(But, really, keep reading this post and THEN get back to work :) )

Lose your muse? Steal someone else's. It's fair game.

Your antag has a story. I bet they even have good intentions.

That emotion you want to share? Amplify by 10 and write THAT.

Dishes? What dishes? That's what minions are for. WRITE

THIS. http://www.pinterest.com/pin/153966880984883798/

From Robert Repino, author of Mort(e) (Soho Press, forthcoming Fall 2014) @Repino1

This year trade football and Friday morning shopping for writing.

From Ellen Potter, author of Otis Dooda: Strange but True (Feiwel and Friends, June 2013) and Spilling Ink: A Young Writer's Handbook (Square Fish Books, March 2010) @Ellenpotter

When you get stuck, take your dog for a walk. Seriously, it works wonders.

Pledge that if u don't finish the novel you'll give $ to least fave organization

From Ellis Avery, author of The Last Nude (Riverhead, December 2012) and Broken Rooms: Haiku and Sculpture (The Crumpled Press, February 2014) @EllisAveryNYC

Let your characters want something. What do I mean? http://online.wsj.com/news/articles...

Here's an excerpt from that Wall Street Journal article, written by Avery:

Many of us have read subtle, well-wrought stories in which a character's most secret soul is illuminated—and yet (yawn) nothing really happens. The writer tried too hard to Make the Reader Care. There are also pyrotechnically masterful stories in which cars explode and the world ends—and yet (ho-hum) nobody cares. The writer tried too hard to Make Something Happen. To avoid both problems, I've found it helpful to ask three questions: What does my character want? What keeps my character from getting what he or she wants? Does my character get what he or she wants in the end or not?

From Wendy Webb, author of The Vanishing (Hyperion, January 2014) and The Fate of Mercy Alban (Hyperion, February 2013) @wendykwebb

Write each day, very early or late, as your household sleeps. No distractions.

Also: Set a goal for number of words, and stick to it.

Also: No social media or email until you reach your word count goal.

From Timothy Schaffert, author of The Swan Gondola (Riverhead, February 2014) and The Coffins of Little Hope (Unbridled Books, April 2011) @timschaffert

If a scene's not working, move characters onto a different set; one that's unexpected: rooftop, bottom of an empty pool.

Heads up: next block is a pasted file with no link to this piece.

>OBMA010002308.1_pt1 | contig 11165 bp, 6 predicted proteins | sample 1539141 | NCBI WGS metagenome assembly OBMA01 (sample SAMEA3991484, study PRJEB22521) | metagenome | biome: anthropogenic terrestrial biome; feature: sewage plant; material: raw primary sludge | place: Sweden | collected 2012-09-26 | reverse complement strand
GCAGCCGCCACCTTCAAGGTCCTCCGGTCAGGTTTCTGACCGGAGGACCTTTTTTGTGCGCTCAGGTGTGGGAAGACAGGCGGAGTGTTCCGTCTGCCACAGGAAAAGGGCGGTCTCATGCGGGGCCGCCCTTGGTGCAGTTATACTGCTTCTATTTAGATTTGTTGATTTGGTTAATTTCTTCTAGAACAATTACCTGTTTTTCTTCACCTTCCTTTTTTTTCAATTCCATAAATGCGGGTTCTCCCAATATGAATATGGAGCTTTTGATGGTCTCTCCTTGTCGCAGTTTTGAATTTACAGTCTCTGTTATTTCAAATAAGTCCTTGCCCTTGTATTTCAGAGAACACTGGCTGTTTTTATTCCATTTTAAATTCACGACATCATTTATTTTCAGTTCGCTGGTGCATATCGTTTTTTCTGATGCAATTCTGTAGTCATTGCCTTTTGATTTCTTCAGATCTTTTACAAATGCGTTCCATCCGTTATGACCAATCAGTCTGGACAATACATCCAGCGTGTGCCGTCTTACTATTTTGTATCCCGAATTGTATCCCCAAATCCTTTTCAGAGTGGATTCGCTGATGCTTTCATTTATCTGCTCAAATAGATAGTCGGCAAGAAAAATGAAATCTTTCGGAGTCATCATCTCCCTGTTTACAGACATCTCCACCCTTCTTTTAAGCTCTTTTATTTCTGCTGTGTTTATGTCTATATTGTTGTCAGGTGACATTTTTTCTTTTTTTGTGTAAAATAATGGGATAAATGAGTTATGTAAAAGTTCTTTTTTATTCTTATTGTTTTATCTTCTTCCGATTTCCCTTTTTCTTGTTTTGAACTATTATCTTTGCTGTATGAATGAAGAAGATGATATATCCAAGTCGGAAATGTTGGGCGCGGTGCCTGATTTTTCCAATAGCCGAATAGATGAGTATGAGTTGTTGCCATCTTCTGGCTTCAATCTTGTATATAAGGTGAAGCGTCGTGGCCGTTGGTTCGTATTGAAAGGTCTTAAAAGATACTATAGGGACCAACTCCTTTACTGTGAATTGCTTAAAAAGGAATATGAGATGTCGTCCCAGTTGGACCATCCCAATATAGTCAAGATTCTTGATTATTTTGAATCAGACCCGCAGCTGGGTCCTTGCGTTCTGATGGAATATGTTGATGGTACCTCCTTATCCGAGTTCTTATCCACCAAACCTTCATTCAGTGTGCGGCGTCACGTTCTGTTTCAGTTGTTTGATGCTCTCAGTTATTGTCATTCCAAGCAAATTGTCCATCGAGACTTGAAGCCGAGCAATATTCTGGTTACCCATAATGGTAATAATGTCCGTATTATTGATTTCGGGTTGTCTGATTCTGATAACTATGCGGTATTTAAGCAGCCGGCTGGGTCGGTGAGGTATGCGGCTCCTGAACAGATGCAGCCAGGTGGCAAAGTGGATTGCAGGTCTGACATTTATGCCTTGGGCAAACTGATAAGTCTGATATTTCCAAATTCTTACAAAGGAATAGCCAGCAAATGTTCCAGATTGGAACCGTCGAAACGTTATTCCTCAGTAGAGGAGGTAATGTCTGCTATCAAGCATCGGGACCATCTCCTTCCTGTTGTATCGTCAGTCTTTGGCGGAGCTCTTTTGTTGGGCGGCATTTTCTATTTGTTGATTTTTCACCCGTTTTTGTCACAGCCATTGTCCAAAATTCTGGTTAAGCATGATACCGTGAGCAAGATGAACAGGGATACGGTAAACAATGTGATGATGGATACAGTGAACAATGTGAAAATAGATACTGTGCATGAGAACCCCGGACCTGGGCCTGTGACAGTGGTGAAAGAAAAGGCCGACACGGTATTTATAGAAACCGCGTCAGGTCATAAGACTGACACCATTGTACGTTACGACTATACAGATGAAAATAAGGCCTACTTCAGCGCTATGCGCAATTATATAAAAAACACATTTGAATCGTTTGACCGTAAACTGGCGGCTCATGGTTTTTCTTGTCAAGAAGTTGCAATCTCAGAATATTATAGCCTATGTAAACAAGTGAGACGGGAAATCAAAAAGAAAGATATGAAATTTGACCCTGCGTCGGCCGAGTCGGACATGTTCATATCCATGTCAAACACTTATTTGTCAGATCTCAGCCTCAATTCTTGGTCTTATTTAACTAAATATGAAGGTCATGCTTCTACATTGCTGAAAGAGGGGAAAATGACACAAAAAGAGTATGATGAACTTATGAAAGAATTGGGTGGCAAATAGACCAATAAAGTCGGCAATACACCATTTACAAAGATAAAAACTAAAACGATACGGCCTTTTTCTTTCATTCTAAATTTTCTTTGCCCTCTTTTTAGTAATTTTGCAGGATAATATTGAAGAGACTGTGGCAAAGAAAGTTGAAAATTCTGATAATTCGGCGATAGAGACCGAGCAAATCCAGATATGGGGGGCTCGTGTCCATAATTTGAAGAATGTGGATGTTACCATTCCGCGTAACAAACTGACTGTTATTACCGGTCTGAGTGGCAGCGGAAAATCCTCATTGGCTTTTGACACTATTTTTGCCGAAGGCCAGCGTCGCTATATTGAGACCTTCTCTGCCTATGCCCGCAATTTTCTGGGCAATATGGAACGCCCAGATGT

Or the bottom of a...full pool.

Courtesy of cheezburger.com via giphy.com

From Susan Kelly, author of By Accident (Pegasus Books, May 2010) @susankellynovel

Go ahead and get up in the middle of the night to change "turn" to "pivot" and remove the exclamation marks.

From Alex C. Renwick (aka Camille Alexa), author of Push of the Sky (Untreed Reads, October 2012) @AlexCRenwick

Don't overthink it...At least, not until AFTER you have a draft.

From Dorothy Hearst, author of Secrets of the Wolves (Simon and Schuster, July 2012) @DorothyHearst

Make character influence action, and action change your characters

From J-Wunder, author of Wait...What?!: Life Advice from a Ghetto Genius (Diversion Books, July 2013) @MrJWunderful

drink until you feel the creative juices flow!

From Nancy Springer, author of Drawn into Darkness (NAL, November 2013) @NancySpringer

Talking about your novel-to-be depletes the energy you need to write it. Don't blow it away w your mouth. Write it.

"Show, don't tell" = the reader visualizes everything you say. So be careful. Eyes fall (onto the floor?), roll...

Most likely yr critique group will focus on the surface of yr novel. Dig deeper. Think structure, story logic.

Find out the goofy way I got started writing in my new Goodreads post:

From Patry Francis, author of The Orphans of Race Point (Harper Perennial, May 2014) and The Liar's Diary (Dutton, 2007) @patryf

"Don't confine truth to facts." 5 Writing Tips: Paul Harding publishersweekly.com/pw/by-topic/in… via @PublishersWkly

From Helen Maryles Shankman, author of The Color of Light (Stony Creek Press, October 2013) @hmshankman

What you write when you're inspired--and what you write when you're not inspired--by the time you're done editing...

...you won't know which was which. Just keep writing!

Courtesy of leahkonen.com via giphy.com